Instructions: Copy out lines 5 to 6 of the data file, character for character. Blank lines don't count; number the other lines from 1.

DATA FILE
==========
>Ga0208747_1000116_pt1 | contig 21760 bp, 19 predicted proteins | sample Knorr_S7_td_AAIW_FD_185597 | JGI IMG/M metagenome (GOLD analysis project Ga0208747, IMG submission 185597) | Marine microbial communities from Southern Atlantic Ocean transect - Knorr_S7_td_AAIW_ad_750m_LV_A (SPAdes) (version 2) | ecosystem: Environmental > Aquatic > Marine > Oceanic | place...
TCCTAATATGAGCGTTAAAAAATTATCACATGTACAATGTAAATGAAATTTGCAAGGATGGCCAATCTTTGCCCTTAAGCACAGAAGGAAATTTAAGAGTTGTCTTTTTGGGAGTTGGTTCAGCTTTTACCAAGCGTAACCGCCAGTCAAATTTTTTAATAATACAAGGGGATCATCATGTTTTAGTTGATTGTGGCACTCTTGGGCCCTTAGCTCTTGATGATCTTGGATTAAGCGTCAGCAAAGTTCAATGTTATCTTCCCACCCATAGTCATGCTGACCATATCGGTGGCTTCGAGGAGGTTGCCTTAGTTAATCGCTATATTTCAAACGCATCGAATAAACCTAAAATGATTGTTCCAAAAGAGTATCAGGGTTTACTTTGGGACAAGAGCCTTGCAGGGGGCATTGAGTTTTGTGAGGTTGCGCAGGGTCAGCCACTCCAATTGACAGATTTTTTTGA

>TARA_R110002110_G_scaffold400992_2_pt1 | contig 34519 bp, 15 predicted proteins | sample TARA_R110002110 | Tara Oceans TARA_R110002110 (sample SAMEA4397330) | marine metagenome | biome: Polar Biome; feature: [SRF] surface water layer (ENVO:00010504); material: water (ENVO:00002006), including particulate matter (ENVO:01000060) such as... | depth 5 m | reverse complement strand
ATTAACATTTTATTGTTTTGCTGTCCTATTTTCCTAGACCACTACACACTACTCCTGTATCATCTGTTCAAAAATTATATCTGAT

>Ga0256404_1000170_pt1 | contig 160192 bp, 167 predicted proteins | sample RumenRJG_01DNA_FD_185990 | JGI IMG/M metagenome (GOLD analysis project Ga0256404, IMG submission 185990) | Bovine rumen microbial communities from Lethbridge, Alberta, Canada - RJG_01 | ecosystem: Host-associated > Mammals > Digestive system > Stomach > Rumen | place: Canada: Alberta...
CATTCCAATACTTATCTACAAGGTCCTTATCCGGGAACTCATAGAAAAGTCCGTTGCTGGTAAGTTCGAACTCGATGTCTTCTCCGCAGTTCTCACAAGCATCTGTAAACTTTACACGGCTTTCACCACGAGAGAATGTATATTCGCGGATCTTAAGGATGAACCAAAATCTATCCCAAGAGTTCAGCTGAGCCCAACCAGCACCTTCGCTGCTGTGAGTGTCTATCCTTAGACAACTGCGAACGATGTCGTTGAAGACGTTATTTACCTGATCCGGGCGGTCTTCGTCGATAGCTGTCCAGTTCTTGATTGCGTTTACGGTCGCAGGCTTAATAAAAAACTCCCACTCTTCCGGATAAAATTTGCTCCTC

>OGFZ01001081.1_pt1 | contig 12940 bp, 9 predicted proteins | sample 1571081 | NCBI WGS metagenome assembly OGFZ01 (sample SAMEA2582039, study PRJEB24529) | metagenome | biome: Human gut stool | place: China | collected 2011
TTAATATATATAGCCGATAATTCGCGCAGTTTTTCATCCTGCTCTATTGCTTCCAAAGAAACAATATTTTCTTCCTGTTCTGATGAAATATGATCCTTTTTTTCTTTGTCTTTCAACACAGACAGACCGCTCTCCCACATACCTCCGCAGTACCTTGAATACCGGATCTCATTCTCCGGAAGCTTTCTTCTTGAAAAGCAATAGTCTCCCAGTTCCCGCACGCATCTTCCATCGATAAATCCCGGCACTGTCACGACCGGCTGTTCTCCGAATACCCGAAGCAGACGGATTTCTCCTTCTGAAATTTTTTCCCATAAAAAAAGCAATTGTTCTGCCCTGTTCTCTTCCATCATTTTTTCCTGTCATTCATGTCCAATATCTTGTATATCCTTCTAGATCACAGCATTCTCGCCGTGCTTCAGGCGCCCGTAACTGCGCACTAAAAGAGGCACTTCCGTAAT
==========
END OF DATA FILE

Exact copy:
>Ga0256404_1000170_pt1 | contig 160192 bp, 167 predicted proteins | sample RumenRJG_01DNA_FD_185990 | JGI IMG/M metagenome (GOLD analysis project Ga0256404, IMG submission 185990) | Bovine rumen microbial communities from Lethbridge, Alberta, Canada - RJG_01 | ecosystem: Host-associated > Mammals > Digestive system > Stomach > Rumen | place: Canada: Alberta...
CATTCCAATACTTATCTACAAGGTCCTTATCCGGGAACTCATAGAAAAGTCCGTTGCTGGTAAGTTCGAACTCGATGTCTTCTCCGCAGTTCTCACAAGCATCTGTAAACTTTACACGGCTTTCACCACGAGAGAATGTATATTCGCGGATCTTAAGGATGAACCAAAATCTATCCCAAGAGTTCAGCTGAGCCCAACCAGCACCTTCGCTGCTGTGAGTGTCTATCCTTAGACAACTGCGAACGATGTCGTTGAAGACGTTATTTACCTGATCCGGGCGGTCTTCGTCGATAGCTGTCCAGTTCTTGATTGCGTTTACGGTCGCAGGCTTAATAAAAAACTCCCACTCTTCCGGATAAAATTTGCTCCTC